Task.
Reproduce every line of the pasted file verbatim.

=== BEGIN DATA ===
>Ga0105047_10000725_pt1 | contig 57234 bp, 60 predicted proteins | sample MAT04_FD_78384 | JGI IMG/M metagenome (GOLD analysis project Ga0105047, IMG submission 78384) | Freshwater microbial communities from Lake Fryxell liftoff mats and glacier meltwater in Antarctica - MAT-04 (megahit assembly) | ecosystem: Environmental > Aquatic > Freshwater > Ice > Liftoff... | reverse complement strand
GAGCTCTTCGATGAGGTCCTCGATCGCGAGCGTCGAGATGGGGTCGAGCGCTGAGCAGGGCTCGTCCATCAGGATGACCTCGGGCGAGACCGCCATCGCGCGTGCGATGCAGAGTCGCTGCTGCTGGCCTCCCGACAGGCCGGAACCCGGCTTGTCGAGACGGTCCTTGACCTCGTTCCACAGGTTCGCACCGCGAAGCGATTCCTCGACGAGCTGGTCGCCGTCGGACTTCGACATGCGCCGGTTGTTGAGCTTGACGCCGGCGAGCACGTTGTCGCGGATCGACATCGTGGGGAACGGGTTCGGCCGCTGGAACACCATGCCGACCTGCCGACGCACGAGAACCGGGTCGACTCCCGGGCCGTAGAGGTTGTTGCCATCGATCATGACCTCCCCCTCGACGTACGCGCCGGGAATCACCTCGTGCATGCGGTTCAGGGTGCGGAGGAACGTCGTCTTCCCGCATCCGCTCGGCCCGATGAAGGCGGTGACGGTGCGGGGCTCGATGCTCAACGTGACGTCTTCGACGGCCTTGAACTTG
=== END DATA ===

>Ga0105047_10000725_pt1 | contig 57234 bp, 60 predicted proteins | sample MAT04_FD_78384 | JGI IMG/M metagenome (GOLD analysis project Ga0105047, IMG submission 78384) | Freshwater microbial communities from Lake Fryxell liftoff mats and glacier meltwater in Antarctica - MAT-04 (megahit assembly) | ecosystem: Environmental > Aquatic > Freshwater > Ice > Liftoff... | reverse complement strand
GAGCTCTTCGATGAGGTCCTCGATCGCGAGCGTCGAGATGGGGTCGAGCGCTGAGCAGGGCTCGTCCATCAGGATGACCTCGGGCGAGACCGCCATCGCGCGTGCGATGCAGAGTCGCTGCTGCTGGCCTCCCGACAGGCCGGAACCCGGCTTGTCGAGACGGTCCTTGACCTCGTTCCACAGGTTCGCACCGCGAAGCGATTCCTCGACGAGCTGGTCGCCGTCGGACTTCGACATGCGCCGGTTGTTGAGCTTGACGCCGGCGAGCACGTTGTCGCGGATCGACATCGTGGGGAACGGGTTCGGCCGCTGGAACACCATGCCGACCTGCCGACGCACGAGAACCGGGTCGACTCCCGGGCCGTAGAGGTTGTTGCCATCGATCATGACCTCCCCCTCGACGTACGCGCCGGGAATCACCTCGTGCATGCGGTTCAGGGTGCGGAGGAACGTCGTCTTCCCGCATCCGCTCGGCCCGATGAAGGCGGTGACGGTGCGGGGCTCGATGCTCAACGTGACGTCTTCGACGGCCTTGAACTTG